The Federal Sales Tax Deduction
You'll have some choices to make if you want to claim this deduction
Paying sales tax can sting, particularly when you're purchasing a big-ticket item like an automobile. However, there may be a silver lining. Sales taxes you pay during the course of the year can be a deduction against your federal income taxes, subject to certain rules.
One of those rules is that it's an itemized deduction, so you must claim it on Schedule A when you prepare your return. This isn't always advantageous for everyone.
Sales Taxes vs. State and Local Income Taxes
You can deduct state and local income taxes at tax time or sales taxes that you paid during the year, but you can't claim both – you have to choose. The sales tax deduction works best for people who live in states with no income tax, or whose sales tax deduction is larger than their state income tax deduction would be. If your state has a significant income tax rate, you'd have tallied up a lot of sales taxes during the year to make this deduction worth your while.
Actual Sales Tax Expenses
You have two options for calculating your sales tax deduction should you decide to take it. You can use your actual sales tax expenses or the optional sales tax tables. The actual sales tax method is easy, at least on the surface. Just keep all of your receipts all year and add them up.
Your deduction is the total amount of the sales taxes you paid. This method requires a tremendous amount of record-keeping, but it can result in a higher deduction.
You can make it easier on yourself by saving your receipts and maintaining a spreadsheet if you have the discipline to enter the sales tax from each receipt on a regular basis and keep a running tally. Otherwise, you'll be faced with a mountain of receipts at tax time, faced with the odious challenge of adding them all up. Consider a personal finance app for your smartphone – many allow you to snap pictures of your receipts and will keep track of them for you as you spend and collect them.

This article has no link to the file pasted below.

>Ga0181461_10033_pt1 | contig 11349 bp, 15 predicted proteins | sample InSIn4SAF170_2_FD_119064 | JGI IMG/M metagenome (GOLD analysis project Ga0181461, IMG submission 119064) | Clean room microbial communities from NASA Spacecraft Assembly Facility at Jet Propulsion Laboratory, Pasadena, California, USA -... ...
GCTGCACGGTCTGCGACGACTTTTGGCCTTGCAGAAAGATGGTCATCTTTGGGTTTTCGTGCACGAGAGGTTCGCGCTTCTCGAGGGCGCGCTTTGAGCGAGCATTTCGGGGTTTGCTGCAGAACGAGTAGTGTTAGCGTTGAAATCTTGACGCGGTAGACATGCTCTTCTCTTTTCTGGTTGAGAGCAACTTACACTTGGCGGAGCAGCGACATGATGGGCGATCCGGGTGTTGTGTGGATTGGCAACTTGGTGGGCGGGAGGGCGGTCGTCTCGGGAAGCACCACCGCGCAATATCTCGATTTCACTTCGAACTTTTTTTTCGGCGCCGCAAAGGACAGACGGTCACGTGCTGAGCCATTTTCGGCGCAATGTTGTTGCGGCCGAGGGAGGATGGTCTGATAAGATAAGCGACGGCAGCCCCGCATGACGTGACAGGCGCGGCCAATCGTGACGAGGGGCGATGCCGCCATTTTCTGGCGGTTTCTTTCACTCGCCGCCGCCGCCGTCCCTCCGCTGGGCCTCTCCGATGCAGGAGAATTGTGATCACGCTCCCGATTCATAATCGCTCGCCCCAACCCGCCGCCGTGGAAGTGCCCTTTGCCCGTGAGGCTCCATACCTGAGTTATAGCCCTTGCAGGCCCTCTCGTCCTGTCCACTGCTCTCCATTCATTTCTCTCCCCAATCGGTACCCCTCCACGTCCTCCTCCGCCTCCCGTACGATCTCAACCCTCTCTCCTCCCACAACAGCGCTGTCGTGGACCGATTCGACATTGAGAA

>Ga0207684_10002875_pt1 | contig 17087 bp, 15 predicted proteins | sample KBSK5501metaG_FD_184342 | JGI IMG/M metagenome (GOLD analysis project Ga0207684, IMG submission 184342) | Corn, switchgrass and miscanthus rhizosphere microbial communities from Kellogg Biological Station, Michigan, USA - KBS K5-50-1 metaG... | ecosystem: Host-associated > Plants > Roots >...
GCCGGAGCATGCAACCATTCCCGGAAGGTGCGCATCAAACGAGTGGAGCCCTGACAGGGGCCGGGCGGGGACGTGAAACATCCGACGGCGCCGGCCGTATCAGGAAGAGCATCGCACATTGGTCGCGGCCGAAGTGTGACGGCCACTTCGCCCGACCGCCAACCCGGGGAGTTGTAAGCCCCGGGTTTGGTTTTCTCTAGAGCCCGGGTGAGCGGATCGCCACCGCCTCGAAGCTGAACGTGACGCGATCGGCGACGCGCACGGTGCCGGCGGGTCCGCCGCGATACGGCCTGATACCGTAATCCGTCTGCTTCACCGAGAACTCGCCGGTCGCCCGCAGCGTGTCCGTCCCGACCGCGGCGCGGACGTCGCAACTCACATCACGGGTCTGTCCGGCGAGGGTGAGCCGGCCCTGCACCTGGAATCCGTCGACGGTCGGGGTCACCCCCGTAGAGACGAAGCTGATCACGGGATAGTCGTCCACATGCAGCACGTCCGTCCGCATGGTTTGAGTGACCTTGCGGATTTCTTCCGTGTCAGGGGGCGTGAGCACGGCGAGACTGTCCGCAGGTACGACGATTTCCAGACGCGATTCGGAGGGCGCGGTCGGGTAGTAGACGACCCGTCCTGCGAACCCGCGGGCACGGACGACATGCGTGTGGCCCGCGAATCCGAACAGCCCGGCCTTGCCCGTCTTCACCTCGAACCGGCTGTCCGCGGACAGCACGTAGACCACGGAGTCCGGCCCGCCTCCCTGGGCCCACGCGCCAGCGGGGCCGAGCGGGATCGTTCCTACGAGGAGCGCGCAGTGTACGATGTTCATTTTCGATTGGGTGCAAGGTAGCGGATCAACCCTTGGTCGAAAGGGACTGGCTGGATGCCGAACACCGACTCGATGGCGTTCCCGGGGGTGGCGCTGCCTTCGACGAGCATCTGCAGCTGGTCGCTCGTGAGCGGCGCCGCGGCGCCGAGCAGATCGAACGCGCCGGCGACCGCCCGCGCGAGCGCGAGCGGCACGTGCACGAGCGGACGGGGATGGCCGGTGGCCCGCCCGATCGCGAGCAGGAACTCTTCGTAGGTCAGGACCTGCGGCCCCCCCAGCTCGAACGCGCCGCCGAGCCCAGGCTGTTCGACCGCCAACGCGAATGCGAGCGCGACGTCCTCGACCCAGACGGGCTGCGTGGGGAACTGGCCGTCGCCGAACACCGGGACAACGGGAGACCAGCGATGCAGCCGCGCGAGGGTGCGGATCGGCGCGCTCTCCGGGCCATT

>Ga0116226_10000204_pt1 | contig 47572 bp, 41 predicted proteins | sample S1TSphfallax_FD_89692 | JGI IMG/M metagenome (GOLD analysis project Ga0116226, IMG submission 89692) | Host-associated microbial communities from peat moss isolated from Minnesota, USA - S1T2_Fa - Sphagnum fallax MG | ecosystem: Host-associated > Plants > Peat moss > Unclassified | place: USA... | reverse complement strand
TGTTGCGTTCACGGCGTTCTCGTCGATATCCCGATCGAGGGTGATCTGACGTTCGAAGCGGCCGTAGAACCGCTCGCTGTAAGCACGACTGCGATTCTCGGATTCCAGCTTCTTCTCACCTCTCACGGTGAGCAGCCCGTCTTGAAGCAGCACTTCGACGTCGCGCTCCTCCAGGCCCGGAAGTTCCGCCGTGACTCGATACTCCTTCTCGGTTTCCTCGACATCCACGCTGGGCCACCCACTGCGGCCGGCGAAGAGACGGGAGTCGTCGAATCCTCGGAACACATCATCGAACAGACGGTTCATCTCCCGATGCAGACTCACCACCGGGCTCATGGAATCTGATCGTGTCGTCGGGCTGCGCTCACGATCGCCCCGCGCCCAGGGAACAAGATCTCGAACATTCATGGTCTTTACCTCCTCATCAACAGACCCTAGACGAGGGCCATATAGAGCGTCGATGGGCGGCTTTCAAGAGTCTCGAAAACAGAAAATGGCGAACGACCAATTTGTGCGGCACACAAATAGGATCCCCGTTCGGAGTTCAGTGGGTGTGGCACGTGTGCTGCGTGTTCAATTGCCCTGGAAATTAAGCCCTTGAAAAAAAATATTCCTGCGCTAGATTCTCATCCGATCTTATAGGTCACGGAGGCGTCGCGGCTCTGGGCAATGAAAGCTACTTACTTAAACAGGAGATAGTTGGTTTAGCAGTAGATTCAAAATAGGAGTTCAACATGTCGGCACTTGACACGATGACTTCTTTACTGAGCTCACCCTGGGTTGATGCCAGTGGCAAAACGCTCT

Optional Sales Tax Tables
The Internal Revenue Service provides a sales tax calculator that you can use for small, everyday expenditures, then you can add on sales taxes you paid on the purchase or lease of a vehicle, the purchase of a boat or aircraft, and/or the purchase of or substantial addition or renovation to your home. The IRS even offers a worksheet in its Instructions for Schedule A to help you keep track of these figures.
The IRS tables are broken down by your state, your income and the number of exemptions you claim. The numbers are an estimation by the IRS as to how much you probably spent on sales tax for everyday items based on these factors. Some states have higher sales taxes than others. People with more income at their disposal tend to spend more. If you actually spent less than this number the IRS assigns to you, you're better off using the tables. If you think you spent more, start adding up those receipts – you'll get a better deduction.
Tax Planning Using the Sales Tax Deduction
People who claim the sales tax deduction don't have to report state income tax refunds as taxable income the following year, so if your sales tax deduction is about the same as your income tax deduction would be, you'll probably come out ahead by taking the sales tax deduction.
Record-Keeping for the Sales Tax Deduction
Keep receipts showing the sales tax you paid for cars, boats, airplanes, and home improvements if you're using the optional sales tax table method – these are all you'll need. Then you can add these amounts to the deduction listed for your circumstances in the tables.
If you're using the actual expense method, you'll have to keep all receipts for purchases you made that incurred sales taxes.
A Special Rule for Married Couples Filing Separately
If you file your federal taxes using the married filing separately status, you and your spouse must both itemize or you must both take the standard deduction. If you're itemizing, both of you must take either the state income tax deduction or the sales tax deduction. The tax laws don't allow for mixing-and-matching of these deductions.